When I talk about patient support programs (PSPs), I’m most often focused on supporting peoples’ access to medicines due to costs, bolstering health literacy, and addressing health citizens’ risks of drivers of health that can be obstacles to optimal health outcomes (those challenging social determinants of health).
A new report from Deloitte on Intelligent post-launch patient support speaks to another crucial definition of patient support: post-market surveillance and patient safety.
The paper’s central thesis is that improving patient support is a critical step in the biopharma value chain, illustrated in the first diagram from the report. Delivering value across the chain is underpinned by robust data that feeds artificial intelligence to deliver the “4Ps” that characterize contemporary medical care: those adjectives are personalized, preventive, predictive, and participatory.
You can see six patient support factors called out in the value chain: pharmacovigilance (PV) is the focus here: the ongoing monitoring of the safety and efficacy of an approved medicine after it is put on the market.
Deloitte identifies several trends that are reshaping the PV landscape, including,
- Growth in new medicines product portfolios and therapy areas that create more complexity, and
- New sources of information from wearable technologies and social media that are feeding AI algorithms, shown in the second diagram.
These novel data sources, beyond the traditional clinical trial information captured and medical claims data, can build better patient profiles based on real-world evidence and peoples’ daily lives.
But lack of interoperability has been a barrier to bringing the data together.
In the meantime, the FDA has received at least 2 million adverse events each year since 2018, which contribute to less-optimal patient outcomes — or, in the worst cases, deaths.
And the COVID-19 pandemic has raised the stakes for the biopharma industry to provide better patient support, Deloitte calls out.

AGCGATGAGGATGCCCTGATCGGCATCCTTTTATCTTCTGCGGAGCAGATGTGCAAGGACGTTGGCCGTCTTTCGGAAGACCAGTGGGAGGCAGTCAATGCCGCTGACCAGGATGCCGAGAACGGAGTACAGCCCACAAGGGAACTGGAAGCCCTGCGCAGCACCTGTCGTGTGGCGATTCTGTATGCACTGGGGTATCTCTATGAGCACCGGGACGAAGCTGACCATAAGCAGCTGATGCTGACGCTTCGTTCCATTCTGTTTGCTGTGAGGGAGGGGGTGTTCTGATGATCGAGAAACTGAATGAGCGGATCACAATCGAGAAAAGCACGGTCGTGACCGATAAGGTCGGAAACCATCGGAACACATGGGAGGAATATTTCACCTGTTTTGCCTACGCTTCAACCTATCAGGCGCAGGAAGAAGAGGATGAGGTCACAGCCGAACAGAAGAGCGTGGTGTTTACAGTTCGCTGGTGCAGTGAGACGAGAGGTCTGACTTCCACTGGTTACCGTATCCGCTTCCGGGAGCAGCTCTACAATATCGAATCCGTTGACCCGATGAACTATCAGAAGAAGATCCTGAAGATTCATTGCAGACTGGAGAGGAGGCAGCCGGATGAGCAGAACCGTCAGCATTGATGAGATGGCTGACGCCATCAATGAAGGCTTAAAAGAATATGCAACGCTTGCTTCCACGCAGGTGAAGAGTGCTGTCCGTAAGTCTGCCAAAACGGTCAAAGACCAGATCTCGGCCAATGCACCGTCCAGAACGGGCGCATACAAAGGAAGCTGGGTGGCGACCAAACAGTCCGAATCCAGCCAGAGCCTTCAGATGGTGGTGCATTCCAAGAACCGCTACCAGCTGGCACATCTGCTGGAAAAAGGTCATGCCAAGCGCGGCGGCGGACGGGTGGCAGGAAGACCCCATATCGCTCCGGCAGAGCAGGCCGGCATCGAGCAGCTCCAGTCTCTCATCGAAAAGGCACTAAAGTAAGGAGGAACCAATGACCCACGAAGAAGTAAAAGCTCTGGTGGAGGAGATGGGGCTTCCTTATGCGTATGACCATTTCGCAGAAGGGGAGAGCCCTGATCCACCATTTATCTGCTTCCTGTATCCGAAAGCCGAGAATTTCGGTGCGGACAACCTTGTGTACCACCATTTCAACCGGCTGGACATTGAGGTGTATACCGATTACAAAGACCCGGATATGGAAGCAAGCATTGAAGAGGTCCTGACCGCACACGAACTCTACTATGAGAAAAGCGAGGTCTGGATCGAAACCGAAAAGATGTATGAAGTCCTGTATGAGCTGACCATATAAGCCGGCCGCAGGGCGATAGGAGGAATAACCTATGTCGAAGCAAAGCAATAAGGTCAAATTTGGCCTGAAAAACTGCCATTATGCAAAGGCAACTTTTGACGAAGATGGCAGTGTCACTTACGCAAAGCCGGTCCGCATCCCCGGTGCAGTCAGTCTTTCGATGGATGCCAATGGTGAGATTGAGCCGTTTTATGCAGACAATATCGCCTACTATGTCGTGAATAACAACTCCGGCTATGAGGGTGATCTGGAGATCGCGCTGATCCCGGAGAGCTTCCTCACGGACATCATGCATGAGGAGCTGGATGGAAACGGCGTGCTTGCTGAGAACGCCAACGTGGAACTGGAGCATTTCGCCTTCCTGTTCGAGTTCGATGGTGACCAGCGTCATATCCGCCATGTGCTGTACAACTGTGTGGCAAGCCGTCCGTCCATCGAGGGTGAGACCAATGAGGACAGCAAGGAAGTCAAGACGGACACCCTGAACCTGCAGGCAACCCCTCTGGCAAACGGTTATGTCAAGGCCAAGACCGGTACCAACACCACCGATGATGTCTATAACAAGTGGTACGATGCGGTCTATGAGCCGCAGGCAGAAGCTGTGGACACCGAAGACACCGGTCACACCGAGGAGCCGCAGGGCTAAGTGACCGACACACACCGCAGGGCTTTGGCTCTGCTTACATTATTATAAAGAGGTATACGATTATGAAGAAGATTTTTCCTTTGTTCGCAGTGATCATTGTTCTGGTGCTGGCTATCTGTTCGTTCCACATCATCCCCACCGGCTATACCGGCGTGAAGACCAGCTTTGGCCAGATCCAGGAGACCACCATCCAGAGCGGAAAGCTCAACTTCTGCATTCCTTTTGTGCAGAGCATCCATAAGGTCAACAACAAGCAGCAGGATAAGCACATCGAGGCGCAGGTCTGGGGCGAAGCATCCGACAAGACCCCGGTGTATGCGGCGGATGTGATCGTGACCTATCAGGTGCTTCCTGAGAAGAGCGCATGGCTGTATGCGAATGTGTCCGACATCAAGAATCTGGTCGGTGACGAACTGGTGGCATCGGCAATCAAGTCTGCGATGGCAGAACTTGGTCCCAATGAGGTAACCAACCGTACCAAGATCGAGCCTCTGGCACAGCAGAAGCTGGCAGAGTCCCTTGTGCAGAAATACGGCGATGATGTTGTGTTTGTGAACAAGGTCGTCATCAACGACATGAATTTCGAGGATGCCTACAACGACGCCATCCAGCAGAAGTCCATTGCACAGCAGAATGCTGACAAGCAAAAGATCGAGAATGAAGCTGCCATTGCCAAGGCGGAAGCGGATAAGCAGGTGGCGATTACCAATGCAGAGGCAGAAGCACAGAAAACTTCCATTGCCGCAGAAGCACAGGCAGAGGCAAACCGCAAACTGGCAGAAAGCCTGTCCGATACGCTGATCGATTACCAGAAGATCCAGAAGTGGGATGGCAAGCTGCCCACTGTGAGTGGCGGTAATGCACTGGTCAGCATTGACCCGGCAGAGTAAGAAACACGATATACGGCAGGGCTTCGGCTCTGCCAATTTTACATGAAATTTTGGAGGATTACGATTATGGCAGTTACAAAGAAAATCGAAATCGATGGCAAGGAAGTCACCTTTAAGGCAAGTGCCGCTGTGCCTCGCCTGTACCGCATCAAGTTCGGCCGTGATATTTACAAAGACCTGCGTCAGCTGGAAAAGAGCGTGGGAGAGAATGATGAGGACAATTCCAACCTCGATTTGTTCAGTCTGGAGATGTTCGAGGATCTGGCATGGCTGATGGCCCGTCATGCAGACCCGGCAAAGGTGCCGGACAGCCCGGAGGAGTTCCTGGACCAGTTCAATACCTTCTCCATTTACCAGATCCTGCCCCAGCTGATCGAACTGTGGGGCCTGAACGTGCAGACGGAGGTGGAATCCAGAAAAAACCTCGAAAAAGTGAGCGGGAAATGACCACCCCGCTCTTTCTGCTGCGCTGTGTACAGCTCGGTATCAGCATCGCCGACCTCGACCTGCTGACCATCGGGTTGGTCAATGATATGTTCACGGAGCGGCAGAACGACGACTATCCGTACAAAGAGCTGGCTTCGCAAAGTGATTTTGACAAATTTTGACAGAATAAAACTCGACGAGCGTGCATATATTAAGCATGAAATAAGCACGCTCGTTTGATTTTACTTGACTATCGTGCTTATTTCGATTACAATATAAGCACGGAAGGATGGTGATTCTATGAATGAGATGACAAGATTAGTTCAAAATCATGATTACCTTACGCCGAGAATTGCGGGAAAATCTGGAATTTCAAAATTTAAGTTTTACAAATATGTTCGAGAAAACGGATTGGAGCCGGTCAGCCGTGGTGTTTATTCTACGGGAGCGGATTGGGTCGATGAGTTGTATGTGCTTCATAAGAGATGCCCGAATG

It’s artificial intelligence technologies that can turbocharge PSP efforts, the paper advocates. Deloitte asserts that AI can improve PSPs’ success through,
- Better personalizing digital therapeutics
- Utilizing wearable technologies and remote monitoring among patients
- Processing diverse data
- Applying advanced analytics to better understand patient behavior
- Employing chatbots to bolster patient engagement, and
- Acknowledging and addressing patient concerns,
factors adapted from the research of Anita Osborn’s 10 steps to a successful patient support programme, published in 2016.
There are four steps toward realizing this vision, Deloitte outlines here in the third chart from the report:
- To invest in digital competencies, interoperability and infrastructure
- To improve transparency and trust and technology and data
- To provide a personalized experience
- To build collaborative relationships with regulators, balancing risk and ensuring patient safety.
This increasingly-personalize patient experience requires a trust framework between patients, providers, payers, and the biopharma industry. Deloitte rightly notes that the biopharma industry falls below other patient touchpoints when it comes to trust, identifying “four trust-building signals” in a 2021 report on overcoming the biopharma trust deficit:
- Start with humanity, ensuring that biopharma really cares for patients’ experience and well-being
- Mix in transparency, openly sharing information, motives and choices in plain understanding language
- Add in capability to serve up high-quality products and services that align with patients’ expectations, and
- Be reliable, consistent, and dependable across the patient journey.
“As biopharma embraces AI-powered digital transformation across the post-market ecosystem,” Deloitte writes, “the amount of patient data in the hands of these companies will exponentially increase…This requires biopharma to include ethical considerations into the design, build and deployment of AI-powered systems.”
Health Populi’s Hot Points: We come full circle back to my more frequent focus on access to medicines and financial health for patient support programs, stated at the front of this post.
This diagram from IQVIA’s report, Design and Refine: Make Patient Support Programs Work for your Patients, incorporates the categories of PSPs which, in the eyes of patients, integrate across their personal journeys.
For patients to fully engaged with medicines in their treatment and self-care, trust must be embedded across these three categories (and others along the way). This is why I’m increasingly focused on ethics-by-design as part of the overall health-design process. Without trust, engagement will suffer, from initial adoption and persistence of therapies through to a patient’s financial health and, ultimately, helping to determine their outcomes — for better or worse.